Tag Archives: Religion

Faith Outside The Church

Yesterday, Dad discussed the three kinds of people “lost”to the church (outlined by David Kinnaman in You Lost Me): Nomads, Prodigals and Exiles. Some quick definitions: nomads are people who have drifted away from church, but still consider themselves Christian, prodigals have outright rejected Christianity in favor of another religion or no religion, and exiles are people who may not fit in with their church community, but have a heart for practicing their faith out in the real world and in everyday life.

At times I have been a nomad, and others an exile. Because of my dad’s work in undergraduate and later graduate ministry, I’ve always had a model for Christian life both in the university world (and the real world careers beyond) and the church world. I tended to favor the former, enjoying trips up north to Cedar Campus, and later manuscript study and hour long expositions of scripture by thoughtful and in depth readers of the Bible. Faith and religion were something that could be approached with the same rigor as other fields of study.

But my traditional church experiences varied widely. Since I was five years old I’ve had an on again, off again relationship with my parent’s church. One consequence of summers spent up north, was that for years I missed the youth camps at Camp Bethany, and subsequently had a harder time fitting in with a tight knit crowd of people. I craved the same deeper experience of faith that I’d been shown in Inter Varsity Christian Fellowship, but instead was served lighter fair that perhaps took a single Bible verse as inspiration, but then talked largely through illustrations that had little to do with life.

This is not to say that IVCF was perfect for me. By the time I got to college and actually joined an undergrad group of my own, I had a tougher time fitting in there as well. Some of this was an early emphasis on building leaders which I felt some pressure to participate in because of my Dad’s role on staff (none of that pressure was coming from him by the way), and some was the unusual makeup of this particular chapter. Because of this, and later a relationship that separated me from church and family for a couple of years, my first few years of college were spent thinking of myself as a Christian, but doing little to build my relationship with God. Choosing to end a destructive relationship, and being invited to reorient myself back toward God through another college ministry led to the series of events that now has me taking a more active role in my parent’s church, and also resulted in my meeting my wife.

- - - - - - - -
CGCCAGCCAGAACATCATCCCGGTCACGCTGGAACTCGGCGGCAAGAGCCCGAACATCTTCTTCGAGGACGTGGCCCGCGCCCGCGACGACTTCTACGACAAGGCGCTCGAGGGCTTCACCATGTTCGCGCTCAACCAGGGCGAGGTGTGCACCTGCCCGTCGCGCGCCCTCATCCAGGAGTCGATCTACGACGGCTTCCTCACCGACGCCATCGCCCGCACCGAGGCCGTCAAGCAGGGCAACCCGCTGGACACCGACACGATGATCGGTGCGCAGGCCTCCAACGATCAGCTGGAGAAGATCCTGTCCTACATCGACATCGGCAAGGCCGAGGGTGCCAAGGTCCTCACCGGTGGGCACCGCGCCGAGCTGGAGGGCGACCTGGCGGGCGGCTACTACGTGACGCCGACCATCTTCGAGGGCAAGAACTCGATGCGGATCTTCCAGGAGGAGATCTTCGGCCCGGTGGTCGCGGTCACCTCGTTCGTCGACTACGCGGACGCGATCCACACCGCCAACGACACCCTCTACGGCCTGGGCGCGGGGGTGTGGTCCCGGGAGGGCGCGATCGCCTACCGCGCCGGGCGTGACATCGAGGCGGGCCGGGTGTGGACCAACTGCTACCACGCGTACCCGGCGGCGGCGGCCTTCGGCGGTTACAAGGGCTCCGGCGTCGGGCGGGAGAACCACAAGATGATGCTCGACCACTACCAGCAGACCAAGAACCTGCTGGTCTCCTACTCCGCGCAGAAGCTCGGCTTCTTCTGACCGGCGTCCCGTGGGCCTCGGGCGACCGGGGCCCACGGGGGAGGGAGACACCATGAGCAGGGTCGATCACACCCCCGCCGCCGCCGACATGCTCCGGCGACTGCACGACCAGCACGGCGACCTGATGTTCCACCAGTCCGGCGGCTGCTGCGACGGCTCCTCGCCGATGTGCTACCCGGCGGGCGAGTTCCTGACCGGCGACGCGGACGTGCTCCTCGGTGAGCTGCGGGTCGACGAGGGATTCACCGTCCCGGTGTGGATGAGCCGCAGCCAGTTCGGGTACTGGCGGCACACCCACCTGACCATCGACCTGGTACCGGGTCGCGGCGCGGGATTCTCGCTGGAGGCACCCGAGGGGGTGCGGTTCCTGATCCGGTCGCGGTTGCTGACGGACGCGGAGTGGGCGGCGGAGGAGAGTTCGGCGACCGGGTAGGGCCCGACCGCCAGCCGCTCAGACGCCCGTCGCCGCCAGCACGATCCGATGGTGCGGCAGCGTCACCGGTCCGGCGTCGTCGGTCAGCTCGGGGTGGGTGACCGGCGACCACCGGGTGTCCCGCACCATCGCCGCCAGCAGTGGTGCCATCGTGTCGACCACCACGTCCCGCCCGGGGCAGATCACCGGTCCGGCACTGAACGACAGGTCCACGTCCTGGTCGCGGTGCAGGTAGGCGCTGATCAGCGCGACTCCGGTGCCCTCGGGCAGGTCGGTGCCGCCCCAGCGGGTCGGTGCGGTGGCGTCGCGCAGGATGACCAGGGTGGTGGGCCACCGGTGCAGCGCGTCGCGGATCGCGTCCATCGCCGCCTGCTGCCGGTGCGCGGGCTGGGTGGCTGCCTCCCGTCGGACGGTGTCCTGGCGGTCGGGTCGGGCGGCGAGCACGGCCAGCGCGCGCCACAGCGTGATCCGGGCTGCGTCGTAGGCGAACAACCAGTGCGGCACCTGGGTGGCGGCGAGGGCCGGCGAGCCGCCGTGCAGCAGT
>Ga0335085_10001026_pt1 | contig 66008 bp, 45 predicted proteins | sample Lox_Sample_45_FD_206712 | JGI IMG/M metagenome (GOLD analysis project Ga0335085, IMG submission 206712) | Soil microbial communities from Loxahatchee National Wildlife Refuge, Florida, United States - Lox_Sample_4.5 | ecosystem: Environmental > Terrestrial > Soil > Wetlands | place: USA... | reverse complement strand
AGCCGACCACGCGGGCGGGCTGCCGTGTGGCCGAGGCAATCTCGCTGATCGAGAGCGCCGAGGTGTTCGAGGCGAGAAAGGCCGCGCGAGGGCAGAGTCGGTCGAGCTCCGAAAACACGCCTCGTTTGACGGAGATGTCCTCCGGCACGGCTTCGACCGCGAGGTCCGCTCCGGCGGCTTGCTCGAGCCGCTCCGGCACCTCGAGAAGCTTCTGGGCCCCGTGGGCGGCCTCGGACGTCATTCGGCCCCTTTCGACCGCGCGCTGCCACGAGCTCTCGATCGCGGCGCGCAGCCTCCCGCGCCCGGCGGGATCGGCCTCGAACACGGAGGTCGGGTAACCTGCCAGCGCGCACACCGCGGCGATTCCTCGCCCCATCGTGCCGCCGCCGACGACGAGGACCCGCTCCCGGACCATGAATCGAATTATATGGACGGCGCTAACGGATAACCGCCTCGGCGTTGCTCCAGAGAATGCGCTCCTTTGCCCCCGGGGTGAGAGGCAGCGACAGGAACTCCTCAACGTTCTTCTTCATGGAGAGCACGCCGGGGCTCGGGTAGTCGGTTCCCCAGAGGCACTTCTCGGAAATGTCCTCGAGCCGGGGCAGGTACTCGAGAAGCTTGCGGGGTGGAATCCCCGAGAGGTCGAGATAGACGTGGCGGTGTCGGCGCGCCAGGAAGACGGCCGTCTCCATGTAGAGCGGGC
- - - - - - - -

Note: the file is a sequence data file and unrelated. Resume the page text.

I’ve been fortunate throughout that my parents have provided both a model and encouragement for practicing faith both through writing and through my profession. I’m doubly fortunate to have a pastor now who has a real heart for the community, for society, and for exploring ideas deeply. But I’ve seen the desire for Christians to withdraw within their own community, to reject the pop culture and music of today’s society, and while I haven’t experienced a lot of first hand questioning of my more mainstream desires of writing, I know it’s out there*.